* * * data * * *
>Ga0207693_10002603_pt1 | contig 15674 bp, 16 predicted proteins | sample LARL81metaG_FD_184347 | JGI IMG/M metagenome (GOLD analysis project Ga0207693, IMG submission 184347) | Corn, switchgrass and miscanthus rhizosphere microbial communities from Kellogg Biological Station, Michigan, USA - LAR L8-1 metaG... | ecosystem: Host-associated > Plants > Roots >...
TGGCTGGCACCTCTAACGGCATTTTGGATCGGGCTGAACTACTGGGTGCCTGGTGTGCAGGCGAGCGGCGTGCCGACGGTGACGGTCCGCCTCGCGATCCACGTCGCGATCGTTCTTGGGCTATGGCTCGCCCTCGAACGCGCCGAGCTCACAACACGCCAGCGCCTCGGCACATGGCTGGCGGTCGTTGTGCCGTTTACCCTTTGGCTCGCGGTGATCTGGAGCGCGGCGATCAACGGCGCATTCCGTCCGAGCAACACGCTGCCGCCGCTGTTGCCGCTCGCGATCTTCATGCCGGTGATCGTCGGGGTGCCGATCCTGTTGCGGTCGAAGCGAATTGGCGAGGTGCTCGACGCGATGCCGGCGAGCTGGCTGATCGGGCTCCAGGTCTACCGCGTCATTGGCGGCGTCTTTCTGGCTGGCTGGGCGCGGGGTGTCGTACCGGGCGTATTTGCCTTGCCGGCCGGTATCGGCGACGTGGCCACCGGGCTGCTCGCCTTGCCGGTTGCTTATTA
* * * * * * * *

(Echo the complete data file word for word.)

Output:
>Ga0207693_10002603_pt1 | contig 15674 bp, 16 predicted proteins | sample LARL81metaG_FD_184347 | JGI IMG/M metagenome (GOLD analysis project Ga0207693, IMG submission 184347) | Corn, switchgrass and miscanthus rhizosphere microbial communities from Kellogg Biological Station, Michigan, USA - LAR L8-1 metaG... | ecosystem: Host-associated > Plants > Roots >...
TGGCTGGCACCTCTAACGGCATTTTGGATCGGGCTGAACTACTGGGTGCCTGGTGTGCAGGCGAGCGGCGTGCCGACGGTGACGGTCCGCCTCGCGATCCACGTCGCGATCGTTCTTGGGCTATGGCTCGCCCTCGAACGCGCCGAGCTCACAACACGCCAGCGCCTCGGCACATGGCTGGCGGTCGTTGTGCCGTTTACCCTTTGGCTCGCGGTGATCTGGAGCGCGGCGATCAACGGCGCATTCCGTCCGAGCAACACGCTGCCGCCGCTGTTGCCGCTCGCGATCTTCATGCCGGTGATCGTCGGGGTGCCGATCCTGTTGCGGTCGAAGCGAATTGGCGAGGTGCTCGACGCGATGCCGGCGAGCTGGCTGATCGGGCTCCAGGTCTACCGCGTCATTGGCGGCGTCTTTCTGGCTGGCTGGGCGCGGGGTGTCGTACCGGGCGTATTTGCCTTGCCGGCCGGTATCGGCGACGTGGCCACCGGGCTGCTCGCCTTGCCGGTTGCTTATTA